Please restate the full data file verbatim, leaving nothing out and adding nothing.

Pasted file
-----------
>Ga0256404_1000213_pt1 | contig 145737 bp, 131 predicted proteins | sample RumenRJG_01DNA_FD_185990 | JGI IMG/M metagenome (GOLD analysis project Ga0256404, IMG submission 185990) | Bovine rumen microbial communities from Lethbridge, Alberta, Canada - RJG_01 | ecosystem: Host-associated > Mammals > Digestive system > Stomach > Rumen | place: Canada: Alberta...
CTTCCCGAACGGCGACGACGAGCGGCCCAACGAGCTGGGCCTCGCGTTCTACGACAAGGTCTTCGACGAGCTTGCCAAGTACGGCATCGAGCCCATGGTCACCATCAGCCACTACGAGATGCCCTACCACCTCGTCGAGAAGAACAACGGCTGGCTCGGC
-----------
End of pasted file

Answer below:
>Ga0256404_1000213_pt1 | contig 145737 bp, 131 predicted proteins | sample RumenRJG_01DNA_FD_185990 | JGI IMG/M metagenome (GOLD analysis project Ga0256404, IMG submission 185990) | Bovine rumen microbial communities from Lethbridge, Alberta, Canada - RJG_01 | ecosystem: Host-associated > Mammals > Digestive system > Stomach > Rumen | place: Canada: Alberta...
CTTCCCGAACGGCGACGACGAGCGGCCCAACGAGCTGGGCCTCGCGTTCTACGACAAGGTCTTCGACGAGCTTGCCAAGTACGGCATCGAGCCCATGGTCACCATCAGCCACTACGAGATGCCCTACCACCTCGTCGAGAAGAACAACGGCTGGCTCGGC